Phoenix reclinata       Mpirinvuma            compound
Jacq., NA 76

Asclepiadaceae,         Mulondo        Rh     Home             Wh
Mondia whytie                                 garden
Skeels, NA 70
Commelinaceae,          Nnanda         H      Field            Lvs
Commelina               ennene
benghalensis L., NA
19

Commelinaceae,          Nnanda         H      Field            Lvs
Commelina africana      entono
L., NA 20
Amaranthaceae,          Mbooge         H      Home             Lvs/
Amaranthus              entono                garden           Sh
graecizans subsp.
Sylvestris
(Villiers)Brenan, NA
42
Apocynaceae,            Nyonza         T      Thicket          Fr/R
Carissa edulis Vahl,    (Plant),
NA 36
Solanaceae,             Nume           H      Grassland        Lvs
Solanum                 y'ekyalo
macrocarpon Lam.,
NA 21
Passifloraceae,         Wuju           Cl     Thicket          Fr
Passiflora
quadrangularis, NA
84
Hyadnaceae,             Amaleere       H      Banana           Wh
Lentinus prolifer                             plantation
Engl., NA 63
Euphorbiaceae,          Kalyabakyala   H      Grassland        Lvs
Micrococca
mercurialis Benth.,
NA 60
Solanaceae,             Katuntunu      H      Home             Fr
Physalis minima L.,                           garden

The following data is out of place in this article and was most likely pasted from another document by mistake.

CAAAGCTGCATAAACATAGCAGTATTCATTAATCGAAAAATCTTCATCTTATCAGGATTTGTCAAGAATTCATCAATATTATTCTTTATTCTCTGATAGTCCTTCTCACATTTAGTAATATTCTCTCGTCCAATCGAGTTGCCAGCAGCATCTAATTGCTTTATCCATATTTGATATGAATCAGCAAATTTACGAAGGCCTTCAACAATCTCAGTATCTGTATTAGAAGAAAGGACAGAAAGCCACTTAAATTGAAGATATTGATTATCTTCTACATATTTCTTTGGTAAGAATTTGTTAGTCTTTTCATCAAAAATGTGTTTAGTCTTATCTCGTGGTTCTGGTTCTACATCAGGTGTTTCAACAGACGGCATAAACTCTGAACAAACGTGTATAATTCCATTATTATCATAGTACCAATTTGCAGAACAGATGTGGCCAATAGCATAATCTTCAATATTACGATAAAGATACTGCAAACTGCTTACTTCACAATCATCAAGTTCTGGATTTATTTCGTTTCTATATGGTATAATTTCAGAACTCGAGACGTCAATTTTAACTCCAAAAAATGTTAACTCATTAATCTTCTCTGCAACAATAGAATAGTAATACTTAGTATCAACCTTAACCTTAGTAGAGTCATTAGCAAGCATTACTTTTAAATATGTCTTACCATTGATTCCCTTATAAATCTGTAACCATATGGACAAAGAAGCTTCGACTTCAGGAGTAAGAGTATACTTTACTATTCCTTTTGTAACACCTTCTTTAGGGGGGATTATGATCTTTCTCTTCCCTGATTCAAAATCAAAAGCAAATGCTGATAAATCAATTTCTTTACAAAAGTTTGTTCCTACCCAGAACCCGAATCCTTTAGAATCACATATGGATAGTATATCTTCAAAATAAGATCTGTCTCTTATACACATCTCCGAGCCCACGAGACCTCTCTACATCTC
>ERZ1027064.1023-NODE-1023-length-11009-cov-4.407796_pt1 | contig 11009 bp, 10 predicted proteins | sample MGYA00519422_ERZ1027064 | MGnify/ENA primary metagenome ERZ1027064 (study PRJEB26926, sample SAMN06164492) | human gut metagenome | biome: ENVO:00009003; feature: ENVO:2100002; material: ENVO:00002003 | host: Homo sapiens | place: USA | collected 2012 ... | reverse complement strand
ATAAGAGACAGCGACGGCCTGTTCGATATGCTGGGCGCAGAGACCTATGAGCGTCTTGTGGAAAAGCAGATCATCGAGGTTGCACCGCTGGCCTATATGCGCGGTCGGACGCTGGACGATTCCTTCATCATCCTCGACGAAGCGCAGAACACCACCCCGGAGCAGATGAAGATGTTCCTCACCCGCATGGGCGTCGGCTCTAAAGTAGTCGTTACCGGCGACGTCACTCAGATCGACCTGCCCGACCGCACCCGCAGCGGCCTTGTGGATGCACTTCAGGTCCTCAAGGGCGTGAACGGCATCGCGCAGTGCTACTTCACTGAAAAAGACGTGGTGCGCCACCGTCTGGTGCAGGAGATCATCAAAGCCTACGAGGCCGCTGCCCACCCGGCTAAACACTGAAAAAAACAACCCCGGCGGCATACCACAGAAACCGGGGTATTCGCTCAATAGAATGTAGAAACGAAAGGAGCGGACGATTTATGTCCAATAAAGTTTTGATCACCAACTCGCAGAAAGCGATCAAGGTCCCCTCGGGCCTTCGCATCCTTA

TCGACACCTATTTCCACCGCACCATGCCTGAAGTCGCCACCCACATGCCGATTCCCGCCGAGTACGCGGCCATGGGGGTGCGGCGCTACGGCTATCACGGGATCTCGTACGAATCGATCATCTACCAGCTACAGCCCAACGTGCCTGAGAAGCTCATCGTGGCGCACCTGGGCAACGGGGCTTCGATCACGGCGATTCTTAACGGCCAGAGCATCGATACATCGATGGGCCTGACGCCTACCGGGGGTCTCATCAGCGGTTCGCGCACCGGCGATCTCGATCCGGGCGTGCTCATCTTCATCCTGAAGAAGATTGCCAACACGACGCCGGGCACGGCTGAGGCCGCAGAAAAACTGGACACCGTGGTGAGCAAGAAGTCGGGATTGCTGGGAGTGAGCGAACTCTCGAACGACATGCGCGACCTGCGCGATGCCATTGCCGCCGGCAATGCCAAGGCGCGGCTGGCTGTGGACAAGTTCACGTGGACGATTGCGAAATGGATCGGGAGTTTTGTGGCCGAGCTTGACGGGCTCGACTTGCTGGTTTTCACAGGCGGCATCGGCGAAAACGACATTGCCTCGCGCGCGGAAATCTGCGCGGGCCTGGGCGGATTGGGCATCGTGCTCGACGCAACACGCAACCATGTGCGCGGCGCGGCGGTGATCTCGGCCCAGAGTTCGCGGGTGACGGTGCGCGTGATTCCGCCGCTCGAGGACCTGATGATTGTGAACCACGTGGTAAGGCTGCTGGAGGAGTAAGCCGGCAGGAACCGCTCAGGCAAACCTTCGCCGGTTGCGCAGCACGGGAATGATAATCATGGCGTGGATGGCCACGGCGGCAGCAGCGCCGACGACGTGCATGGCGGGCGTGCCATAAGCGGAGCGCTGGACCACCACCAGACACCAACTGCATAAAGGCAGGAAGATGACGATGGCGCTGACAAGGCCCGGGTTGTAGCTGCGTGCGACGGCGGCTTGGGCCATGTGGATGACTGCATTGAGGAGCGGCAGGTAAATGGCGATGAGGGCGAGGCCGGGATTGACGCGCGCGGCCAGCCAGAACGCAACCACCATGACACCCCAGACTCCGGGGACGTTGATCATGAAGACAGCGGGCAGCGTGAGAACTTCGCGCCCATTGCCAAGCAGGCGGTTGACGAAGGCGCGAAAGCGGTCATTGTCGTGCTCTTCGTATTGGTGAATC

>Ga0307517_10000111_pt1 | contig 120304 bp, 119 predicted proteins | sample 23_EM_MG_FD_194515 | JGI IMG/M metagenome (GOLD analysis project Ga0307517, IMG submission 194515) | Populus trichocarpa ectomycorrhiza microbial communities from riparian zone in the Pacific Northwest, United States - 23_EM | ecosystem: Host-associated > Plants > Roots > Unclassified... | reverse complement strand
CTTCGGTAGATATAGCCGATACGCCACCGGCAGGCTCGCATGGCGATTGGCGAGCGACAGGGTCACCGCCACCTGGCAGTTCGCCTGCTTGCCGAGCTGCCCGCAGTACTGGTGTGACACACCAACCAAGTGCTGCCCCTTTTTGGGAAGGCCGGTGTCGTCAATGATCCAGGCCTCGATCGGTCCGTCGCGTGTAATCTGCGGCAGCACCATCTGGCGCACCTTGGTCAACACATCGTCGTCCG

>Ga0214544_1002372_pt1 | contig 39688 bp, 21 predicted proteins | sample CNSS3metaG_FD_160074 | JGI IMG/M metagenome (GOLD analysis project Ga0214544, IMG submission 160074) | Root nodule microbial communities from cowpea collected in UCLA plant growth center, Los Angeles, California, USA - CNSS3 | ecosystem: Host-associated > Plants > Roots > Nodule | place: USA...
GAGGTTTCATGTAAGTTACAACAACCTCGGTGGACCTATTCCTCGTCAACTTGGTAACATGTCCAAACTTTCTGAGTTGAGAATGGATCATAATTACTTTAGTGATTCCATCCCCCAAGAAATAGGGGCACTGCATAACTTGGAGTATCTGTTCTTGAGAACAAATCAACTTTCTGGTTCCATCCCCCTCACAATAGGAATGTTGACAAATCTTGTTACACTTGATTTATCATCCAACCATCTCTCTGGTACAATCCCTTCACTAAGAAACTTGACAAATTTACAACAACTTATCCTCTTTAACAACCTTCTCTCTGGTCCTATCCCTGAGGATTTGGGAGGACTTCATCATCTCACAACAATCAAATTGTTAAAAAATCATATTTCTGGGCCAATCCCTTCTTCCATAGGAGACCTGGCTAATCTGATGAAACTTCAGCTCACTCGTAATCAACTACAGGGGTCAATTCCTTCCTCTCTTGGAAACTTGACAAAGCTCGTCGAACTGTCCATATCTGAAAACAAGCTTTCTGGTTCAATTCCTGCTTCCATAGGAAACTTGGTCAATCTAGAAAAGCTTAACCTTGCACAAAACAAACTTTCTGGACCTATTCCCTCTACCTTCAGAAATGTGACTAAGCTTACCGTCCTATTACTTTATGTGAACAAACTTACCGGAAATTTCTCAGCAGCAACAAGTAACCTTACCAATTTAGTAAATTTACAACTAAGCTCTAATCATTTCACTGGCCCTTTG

NA 74
Cucurbitaceae,          Kyangwe        Cl     Climbing         Fr
Luffa cylindrica                              on
Cogn. M. Roem.,                               unfinished
NA, 14                                        house
Anacardiaceae,          Miyembe        T      Thicket          Fr
Mangifera indica L.,    gy,omunsiko
NA 16
Dioscoreaceae,          Mukulujjuni    H      Garden           T
Dioscorea spp, NA                             edge
52
Compositae,             Mululuza       T      Garden           Lvs
Vernonia amygdalina                           edge
K. Schum, NA 12
Cucurbitaceae,          Nsuusuti       Cl     Climbing         Fr
Sechium edule                                 on a live
(Jacq.) Sw., NA 30                            fence
Dioscoreaceae,          Amakoloongo    Twin   Banana           T
Dioscorea                              ner    plantation
odoratissima Engl.,
NA 47